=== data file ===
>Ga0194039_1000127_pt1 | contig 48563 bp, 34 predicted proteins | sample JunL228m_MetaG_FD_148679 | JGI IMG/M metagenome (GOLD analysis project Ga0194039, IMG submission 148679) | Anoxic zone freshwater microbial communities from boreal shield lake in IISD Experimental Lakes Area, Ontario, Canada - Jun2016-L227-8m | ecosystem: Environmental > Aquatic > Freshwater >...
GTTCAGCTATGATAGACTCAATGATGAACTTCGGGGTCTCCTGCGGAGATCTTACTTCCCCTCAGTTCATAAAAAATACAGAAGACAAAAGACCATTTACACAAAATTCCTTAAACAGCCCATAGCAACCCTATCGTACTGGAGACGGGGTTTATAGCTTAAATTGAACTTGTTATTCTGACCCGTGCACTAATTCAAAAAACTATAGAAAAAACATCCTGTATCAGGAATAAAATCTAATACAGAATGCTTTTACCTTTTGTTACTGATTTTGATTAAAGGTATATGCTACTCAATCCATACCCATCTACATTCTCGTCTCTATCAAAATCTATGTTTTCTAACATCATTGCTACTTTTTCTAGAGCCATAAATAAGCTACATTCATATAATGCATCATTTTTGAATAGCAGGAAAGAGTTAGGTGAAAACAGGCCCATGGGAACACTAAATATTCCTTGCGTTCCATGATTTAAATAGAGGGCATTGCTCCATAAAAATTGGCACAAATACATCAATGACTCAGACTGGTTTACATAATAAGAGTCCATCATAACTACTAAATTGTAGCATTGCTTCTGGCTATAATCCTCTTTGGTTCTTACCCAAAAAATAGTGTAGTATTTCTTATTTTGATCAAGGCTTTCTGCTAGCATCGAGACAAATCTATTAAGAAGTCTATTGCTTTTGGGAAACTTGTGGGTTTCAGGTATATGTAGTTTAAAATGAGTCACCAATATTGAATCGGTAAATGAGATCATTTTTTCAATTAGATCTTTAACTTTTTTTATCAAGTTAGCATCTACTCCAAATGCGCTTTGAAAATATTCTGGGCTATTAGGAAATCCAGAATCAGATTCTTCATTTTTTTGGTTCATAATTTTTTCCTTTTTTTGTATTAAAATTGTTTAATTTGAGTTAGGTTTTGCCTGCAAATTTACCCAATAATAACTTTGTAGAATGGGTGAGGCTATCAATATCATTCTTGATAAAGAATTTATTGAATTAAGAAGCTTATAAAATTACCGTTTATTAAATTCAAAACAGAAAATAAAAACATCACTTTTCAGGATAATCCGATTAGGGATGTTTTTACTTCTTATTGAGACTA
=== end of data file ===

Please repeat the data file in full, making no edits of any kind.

>Ga0194039_1000127_pt1 | contig 48563 bp, 34 predicted proteins | sample JunL228m_MetaG_FD_148679 | JGI IMG/M metagenome (GOLD analysis project Ga0194039, IMG submission 148679) | Anoxic zone freshwater microbial communities from boreal shield lake in IISD Experimental Lakes Area, Ontario, Canada - Jun2016-L227-8m | ecosystem: Environmental > Aquatic > Freshwater >...
GTTCAGCTATGATAGACTCAATGATGAACTTCGGGGTCTCCTGCGGAGATCTTACTTCCCCTCAGTTCATAAAAAATACAGAAGACAAAAGACCATTTACACAAAATTCCTTAAACAGCCCATAGCAACCCTATCGTACTGGAGACGGGGTTTATAGCTTAAATTGAACTTGTTATTCTGACCCGTGCACTAATTCAAAAAACTATAGAAAAAACATCCTGTATCAGGAATAAAATCTAATACAGAATGCTTTTACCTTTTGTTACTGATTTTGATTAAAGGTATATGCTACTCAATCCATACCCATCTACATTCTCGTCTCTATCAAAATCTATGTTTTCTAACATCATTGCTACTTTTTCTAGAGCCATAAATAAGCTACATTCATATAATGCATCATTTTTGAATAGCAGGAAAGAGTTAGGTGAAAACAGGCCCATGGGAACACTAAATATTCCTTGCGTTCCATGATTTAAATAGAGGGCATTGCTCCATAAAAATTGGCACAAATACATCAATGACTCAGACTGGTTTACATAATAAGAGTCCATCATAACTACTAAATTGTAGCATTGCTTCTGGCTATAATCCTCTTTGGTTCTTACCCAAAAAATAGTGTAGTATTTCTTATTTTGATCAAGGCTTTCTGCTAGCATCGAGACAAATCTATTAAGAAGTCTATTGCTTTTGGGAAACTTGTGGGTTTCAGGTATATGTAGTTTAAAATGAGTCACCAATATTGAATCGGTAAATGAGATCATTTTTTCAATTAGATCTTTAACTTTTTTTATCAAGTTAGCATCTACTCCAAATGCGCTTTGAAAATATTCTGGGCTATTAGGAAATCCAGAATCAGATTCTTCATTTTTTTGGTTCATAATTTTTTCCTTTTTTTGTATTAAAATTGTTTAATTTGAGTTAGGTTTTGCCTGCAAATTTACCCAATAATAACTTTGTAGAATGGGTGAGGCTATCAATATCATTCTTGATAAAGAATTTATTGAATTAAGAAGCTTATAAAATTACCGTTTATTAAATTCAAAACAGAAAATAAAAACATCACTTTTCAGGATAATCCGATTAGGGATGTTTTTACTTCTTATTGAGACTA